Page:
Tecumseh was a Native American leader of the Shawnee and a large tribal confederacy which opposed the United States during Tecumseh's War and became an ally of Britain in the War of 1812





Cherokee Nation v. Georgia: 1831 - The Supreme Court ruled that Indians weren't independent nations but dependent domestic nations which could be regulated by the federal government.



Worchester v. Georgia: 1832 - The Supreme Court decided Georgia had no jurisdiction over Cherokee reservations. Georgia refused to enforce decision and President Jackson didn't support the Court. “  John Marshall has made his decision, now let him enforce it.”    By 1836 – Bureau of Indian Affairs had been established under the Dept. of War





The removal included many members of the Cherokee, Muscogee (Creek), Seminole, Chickasaw, and Choctaw nations, among others in the United States, from their homelands to Indian Territory (eastern sections of the present-day state of Oklahoma). The phrase originated from a description of the removal of the Choctaw Nation in 1831.[ Many Native Americans suffered from exposure, disease and starvation en route to their destinations. Many died, including 4,000 of the 15,000 relocated Cherokee.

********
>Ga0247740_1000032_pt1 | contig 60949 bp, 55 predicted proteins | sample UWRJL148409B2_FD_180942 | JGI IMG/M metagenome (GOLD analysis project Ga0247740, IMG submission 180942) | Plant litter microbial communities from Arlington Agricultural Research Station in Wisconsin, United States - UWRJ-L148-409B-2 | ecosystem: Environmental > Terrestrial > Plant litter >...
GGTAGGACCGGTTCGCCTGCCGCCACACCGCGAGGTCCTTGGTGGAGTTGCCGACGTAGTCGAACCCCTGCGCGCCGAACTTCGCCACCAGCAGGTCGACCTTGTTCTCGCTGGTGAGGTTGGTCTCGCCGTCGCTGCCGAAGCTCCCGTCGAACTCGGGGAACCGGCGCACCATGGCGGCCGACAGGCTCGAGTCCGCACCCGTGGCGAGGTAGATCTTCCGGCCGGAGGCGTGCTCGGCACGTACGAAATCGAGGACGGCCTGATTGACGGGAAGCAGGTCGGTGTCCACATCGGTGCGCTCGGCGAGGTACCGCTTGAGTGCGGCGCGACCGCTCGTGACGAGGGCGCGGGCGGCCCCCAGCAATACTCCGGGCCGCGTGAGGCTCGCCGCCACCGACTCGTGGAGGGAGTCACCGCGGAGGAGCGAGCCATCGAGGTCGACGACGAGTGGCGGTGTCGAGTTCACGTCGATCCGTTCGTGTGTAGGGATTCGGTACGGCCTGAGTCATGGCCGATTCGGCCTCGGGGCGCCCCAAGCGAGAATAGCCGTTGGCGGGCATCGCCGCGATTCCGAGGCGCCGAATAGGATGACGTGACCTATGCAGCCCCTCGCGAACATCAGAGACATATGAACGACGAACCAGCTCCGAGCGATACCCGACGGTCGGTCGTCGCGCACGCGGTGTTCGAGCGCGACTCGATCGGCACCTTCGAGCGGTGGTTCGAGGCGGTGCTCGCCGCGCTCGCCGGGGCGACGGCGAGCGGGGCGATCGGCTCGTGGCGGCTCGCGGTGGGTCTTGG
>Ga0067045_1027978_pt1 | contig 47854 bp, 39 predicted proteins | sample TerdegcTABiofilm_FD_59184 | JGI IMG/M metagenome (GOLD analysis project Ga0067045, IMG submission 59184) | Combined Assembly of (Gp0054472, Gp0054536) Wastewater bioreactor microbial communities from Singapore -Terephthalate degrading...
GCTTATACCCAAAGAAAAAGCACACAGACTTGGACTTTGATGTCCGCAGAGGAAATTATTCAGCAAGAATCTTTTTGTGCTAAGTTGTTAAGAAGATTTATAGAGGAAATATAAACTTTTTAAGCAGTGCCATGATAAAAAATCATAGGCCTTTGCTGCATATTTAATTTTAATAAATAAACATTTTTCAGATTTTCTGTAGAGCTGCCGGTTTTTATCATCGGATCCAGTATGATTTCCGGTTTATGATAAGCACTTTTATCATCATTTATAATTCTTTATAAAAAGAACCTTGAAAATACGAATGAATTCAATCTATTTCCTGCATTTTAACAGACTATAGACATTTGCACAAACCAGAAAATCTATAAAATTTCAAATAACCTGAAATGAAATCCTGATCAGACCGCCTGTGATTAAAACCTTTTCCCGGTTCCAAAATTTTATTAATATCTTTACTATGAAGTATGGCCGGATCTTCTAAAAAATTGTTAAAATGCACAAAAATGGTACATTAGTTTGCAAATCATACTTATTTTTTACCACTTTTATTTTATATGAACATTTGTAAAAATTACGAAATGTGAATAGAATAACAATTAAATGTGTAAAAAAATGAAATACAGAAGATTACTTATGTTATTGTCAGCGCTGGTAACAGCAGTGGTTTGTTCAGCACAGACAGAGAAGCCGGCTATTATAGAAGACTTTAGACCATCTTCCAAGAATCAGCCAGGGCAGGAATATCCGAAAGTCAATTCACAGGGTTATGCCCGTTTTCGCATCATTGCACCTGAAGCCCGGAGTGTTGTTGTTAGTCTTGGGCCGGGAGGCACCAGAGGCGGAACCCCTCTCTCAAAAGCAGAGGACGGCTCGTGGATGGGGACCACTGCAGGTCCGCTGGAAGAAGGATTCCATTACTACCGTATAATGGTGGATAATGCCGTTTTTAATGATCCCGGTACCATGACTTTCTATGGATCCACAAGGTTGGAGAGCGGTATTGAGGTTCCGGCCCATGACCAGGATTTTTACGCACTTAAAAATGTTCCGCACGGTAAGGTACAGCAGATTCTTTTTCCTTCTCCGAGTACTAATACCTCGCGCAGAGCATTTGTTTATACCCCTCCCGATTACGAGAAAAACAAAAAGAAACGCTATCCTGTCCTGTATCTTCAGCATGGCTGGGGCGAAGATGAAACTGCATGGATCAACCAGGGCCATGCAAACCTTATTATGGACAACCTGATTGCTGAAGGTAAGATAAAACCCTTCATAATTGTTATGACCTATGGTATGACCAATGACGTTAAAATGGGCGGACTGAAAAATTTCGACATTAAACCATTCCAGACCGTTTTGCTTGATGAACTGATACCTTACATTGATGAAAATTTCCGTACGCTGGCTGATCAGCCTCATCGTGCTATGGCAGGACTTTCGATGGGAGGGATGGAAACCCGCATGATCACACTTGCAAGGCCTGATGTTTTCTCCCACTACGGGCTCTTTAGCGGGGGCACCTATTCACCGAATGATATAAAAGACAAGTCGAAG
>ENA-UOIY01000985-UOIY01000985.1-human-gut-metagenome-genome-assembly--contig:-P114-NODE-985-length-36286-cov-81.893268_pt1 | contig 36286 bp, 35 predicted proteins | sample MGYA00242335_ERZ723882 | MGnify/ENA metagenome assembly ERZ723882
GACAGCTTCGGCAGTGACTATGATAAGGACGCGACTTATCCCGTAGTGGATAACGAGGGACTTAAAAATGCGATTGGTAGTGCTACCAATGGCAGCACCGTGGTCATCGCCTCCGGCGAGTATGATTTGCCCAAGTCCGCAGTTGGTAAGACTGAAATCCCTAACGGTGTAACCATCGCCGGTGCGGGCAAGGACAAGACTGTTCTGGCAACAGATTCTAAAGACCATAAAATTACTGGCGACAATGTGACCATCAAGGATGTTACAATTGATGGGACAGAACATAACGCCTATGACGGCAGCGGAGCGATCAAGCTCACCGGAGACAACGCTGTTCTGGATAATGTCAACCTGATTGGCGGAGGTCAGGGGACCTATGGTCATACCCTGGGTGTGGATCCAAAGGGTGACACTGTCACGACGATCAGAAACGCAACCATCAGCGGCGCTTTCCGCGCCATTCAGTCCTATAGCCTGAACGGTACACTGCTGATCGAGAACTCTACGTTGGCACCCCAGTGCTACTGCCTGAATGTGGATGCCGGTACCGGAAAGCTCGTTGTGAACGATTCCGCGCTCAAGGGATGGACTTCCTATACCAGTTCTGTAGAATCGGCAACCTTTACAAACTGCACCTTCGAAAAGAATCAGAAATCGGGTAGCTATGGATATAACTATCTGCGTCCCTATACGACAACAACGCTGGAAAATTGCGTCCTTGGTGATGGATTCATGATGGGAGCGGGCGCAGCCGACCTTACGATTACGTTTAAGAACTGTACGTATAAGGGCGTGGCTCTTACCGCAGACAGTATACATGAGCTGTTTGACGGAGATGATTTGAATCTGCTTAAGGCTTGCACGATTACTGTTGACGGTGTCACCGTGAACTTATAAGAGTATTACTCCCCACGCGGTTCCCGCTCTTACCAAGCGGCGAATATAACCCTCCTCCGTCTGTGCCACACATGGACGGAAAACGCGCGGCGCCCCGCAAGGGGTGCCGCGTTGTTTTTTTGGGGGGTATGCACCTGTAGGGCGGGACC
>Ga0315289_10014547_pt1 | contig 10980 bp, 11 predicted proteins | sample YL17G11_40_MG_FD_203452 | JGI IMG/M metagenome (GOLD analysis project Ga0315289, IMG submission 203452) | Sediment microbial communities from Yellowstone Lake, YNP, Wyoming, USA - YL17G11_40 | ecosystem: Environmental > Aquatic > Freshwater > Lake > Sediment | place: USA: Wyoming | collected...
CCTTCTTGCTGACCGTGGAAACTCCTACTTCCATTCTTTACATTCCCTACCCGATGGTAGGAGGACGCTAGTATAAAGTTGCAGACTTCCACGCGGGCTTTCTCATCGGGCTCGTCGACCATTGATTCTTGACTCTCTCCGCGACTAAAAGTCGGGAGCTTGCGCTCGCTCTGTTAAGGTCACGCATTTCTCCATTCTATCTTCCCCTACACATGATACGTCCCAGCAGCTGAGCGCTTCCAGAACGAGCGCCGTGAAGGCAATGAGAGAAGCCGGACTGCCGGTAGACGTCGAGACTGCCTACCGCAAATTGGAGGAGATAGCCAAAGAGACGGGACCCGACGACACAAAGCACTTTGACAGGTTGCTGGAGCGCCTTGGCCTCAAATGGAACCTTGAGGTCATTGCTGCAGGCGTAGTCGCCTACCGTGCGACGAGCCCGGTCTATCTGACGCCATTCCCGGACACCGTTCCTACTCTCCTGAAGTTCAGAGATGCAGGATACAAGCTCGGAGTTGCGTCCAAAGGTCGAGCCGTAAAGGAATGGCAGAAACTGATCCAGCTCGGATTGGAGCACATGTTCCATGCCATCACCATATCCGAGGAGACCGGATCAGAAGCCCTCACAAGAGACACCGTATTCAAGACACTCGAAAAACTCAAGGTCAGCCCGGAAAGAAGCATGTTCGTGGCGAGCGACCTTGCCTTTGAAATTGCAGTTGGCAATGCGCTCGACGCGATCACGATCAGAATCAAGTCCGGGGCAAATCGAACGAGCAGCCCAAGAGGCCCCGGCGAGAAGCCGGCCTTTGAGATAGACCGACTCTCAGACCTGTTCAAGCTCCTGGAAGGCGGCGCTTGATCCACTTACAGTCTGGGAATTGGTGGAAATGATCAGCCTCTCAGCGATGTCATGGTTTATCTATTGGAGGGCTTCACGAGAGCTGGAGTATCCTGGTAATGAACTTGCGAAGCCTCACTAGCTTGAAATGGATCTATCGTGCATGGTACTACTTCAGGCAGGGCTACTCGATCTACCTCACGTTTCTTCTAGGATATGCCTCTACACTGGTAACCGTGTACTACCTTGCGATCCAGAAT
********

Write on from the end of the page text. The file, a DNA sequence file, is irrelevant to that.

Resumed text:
The Battle of the Little Bighorn ( Custer's Last Stand) June 25–26, 1876, The U.S. 7th Cavalry, including the Custer Battalion, a force of 700 men led by George Armstrong Custer, suffered a severe defeat. Five of the 7th Cavalry's twelve companies were annihilated; Custer was killed, as were two of his brothers, a nephew, and a brother-in-law. The total U.S. casualty count, including scouts, was 268 dead and 55 injured.





Helen Hunt Jackson A Century of Dishonor (1881)
REVIEW: The Pen is Mightier than the Sword